Reply
      2. Scott

        I suppose that one who gymnasticates is a gymnasticator.

        Therefore, one who bayonetes is bayonetor?

        Just trying for a bit of consistency in a language which studiously avoids it.

        Reply
        1. Kirk

          Just trying for a bit of consistency in a language which studiously avoids it.

          Scott, the problem isn’t necessarily that the language is inconsistent, per se. It’s more that the language isn’t taught properly, which makes it seem as though it is inconsistent. There’s a lot of stuff that the oh-so-wise pedagogues we’ve had running things since the 1900s have just “de-emphasized”, and outright discarded.

          Interesting book by Denise Eide covers a lot of this stuff: Uncovering The Logic of English: A Common-Sense Approach to Reading, Spelling, and Literacy. The book is an eight-buck buy on Amazon Kindle, and if you’re interested in filling in the gaps your teachers left in your education, it’s a very useful tool. If nothing else, the history she goes over in the book explains a lot of where all this “inconsistent” crap comes from–In reality, it’s very consistent. It’s just that the framework that makes it consistent isn’t taught any more.

          Reply
          1. Scott

            Well, I’d be happy if we could retroactively expunge the words / elements borrowed from the French. But then we’d lose … bayonet.

          2. John M.

            @Scott–

            We’d also lose “retroactive” and “element,” just from your one short comment. Language may be one place where diversity really is vibrancy. Some languages just have excellent words, and it’s nice to have a language that can appropriate them generously.

            (“Language,” “diversity,” “real,” “excellent” and “generous” are all loans from French also.)

            -John M.

        2. JAFO

          And the recipient of the pointy end is the the bayonetee?

          As in lessor/lessee, guarantor/guarantee and so forth?

          Reply
  2. John M.

    Where is Aesop on this one? I think he has a story about wanting to chase the neighborhood rapist around with an ’03 Springfield with bayonet fixed.

    -John M.

    Reply
  3. 11B-Mailclerk

    But was he shouting “Blood make the grass grow!” as he acted? I was taught, once upon a long ago, that this was very important to know and recite, with vigor, when wielding the bayonet.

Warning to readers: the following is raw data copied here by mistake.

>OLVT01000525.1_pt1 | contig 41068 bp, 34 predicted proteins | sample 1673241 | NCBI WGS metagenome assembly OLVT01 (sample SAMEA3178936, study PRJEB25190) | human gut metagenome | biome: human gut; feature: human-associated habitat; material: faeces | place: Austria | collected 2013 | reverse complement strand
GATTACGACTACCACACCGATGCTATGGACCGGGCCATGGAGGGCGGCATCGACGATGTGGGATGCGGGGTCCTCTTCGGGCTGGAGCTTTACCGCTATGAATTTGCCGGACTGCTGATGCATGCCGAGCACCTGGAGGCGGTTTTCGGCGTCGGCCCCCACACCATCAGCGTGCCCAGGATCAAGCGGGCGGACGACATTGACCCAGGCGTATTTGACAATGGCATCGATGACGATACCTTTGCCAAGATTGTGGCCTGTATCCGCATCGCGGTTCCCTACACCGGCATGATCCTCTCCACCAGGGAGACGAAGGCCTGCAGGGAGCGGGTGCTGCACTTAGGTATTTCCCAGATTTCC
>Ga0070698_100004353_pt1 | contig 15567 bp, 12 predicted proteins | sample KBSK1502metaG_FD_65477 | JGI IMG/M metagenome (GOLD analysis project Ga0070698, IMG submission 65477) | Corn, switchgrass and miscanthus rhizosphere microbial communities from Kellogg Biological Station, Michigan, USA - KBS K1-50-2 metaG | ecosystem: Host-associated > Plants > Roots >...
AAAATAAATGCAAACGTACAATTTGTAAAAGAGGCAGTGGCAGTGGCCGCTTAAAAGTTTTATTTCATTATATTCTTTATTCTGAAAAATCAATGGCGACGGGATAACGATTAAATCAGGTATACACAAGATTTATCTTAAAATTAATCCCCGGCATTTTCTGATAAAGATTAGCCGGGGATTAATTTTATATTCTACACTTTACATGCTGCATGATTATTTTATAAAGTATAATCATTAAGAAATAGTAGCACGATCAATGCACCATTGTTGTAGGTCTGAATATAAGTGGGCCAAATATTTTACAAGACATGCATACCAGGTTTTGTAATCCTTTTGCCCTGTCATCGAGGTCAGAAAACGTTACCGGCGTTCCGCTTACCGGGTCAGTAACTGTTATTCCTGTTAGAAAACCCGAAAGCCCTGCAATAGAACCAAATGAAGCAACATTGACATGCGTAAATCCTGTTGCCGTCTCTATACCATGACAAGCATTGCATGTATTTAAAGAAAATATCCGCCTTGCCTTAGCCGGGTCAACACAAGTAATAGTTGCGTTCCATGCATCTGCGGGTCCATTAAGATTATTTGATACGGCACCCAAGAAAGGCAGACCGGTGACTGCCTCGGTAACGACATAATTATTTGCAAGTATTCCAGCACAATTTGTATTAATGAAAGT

Reply
    1. Pathfinder

      “What makes the green grass grow?”
      “Blood, blood makes the green grass grow.”

      Had a platoon sergeant in the previous century who had been stationed in the Berlin Brigade. He told the story of a brigade parade.(I really didn’t try to make those rhyme.) Summer time, there are in formation, right shoulder arms and fixed bayonets. (You can see where this going.) Guy starts wobbling. As he passes out he falls backward and you guessed it, stuck the guy behind him in the chest. It was superficial as the guy was already trying to avoid it. Several other people that I knew were stationed there at the same time and verified it.

      Reply
  4. W. Fleetwood

    I don’t read Chinese but I have to wonder if the caption on that poster is “Oh heavens, my SKS barrel seems to be quite hot!” or words to that effect.

    Wafa Wafa, Wasara Wasara.

    Reply
    1. Hognose Post author

      Or, “Some day some neckbeard will try to ruin fine scientific socialist semi carbine with TAPCO furniture and my cousin Wong’s crappy green dot scope.”

      Reply
          1. Hognose Post author

            As a die-hard reader of alphabetic European languages, I know that Simplified Mandarin is just a term of art, but it strikes me as a complete oxmoron.

  5. Bert

    Bwahahahahahaha! Bayonet snark…

    http://ejmas.com/jnc/jncart_svinth3_1199.htm

    (Quote)
    Structurally, the commonly-voiced argument that combat infantry sometimes run out of ammunition is reflective mostly of people failing to understand or properly use existing supply channels. So, if instead of awarding medals to people who bayonet-fight their way out of tight situations, we court-martialed the commanders, senior NCOs, and logisticians who allowed the situation to come to that there should be far fewer cases of deployed infantry running short of ammunition, food, and water. (The push-pack is a logistical concept dating to at least World War II, and if commanders haven’t heard of it by now, they deserve to be fired for incompetence.)

    Reply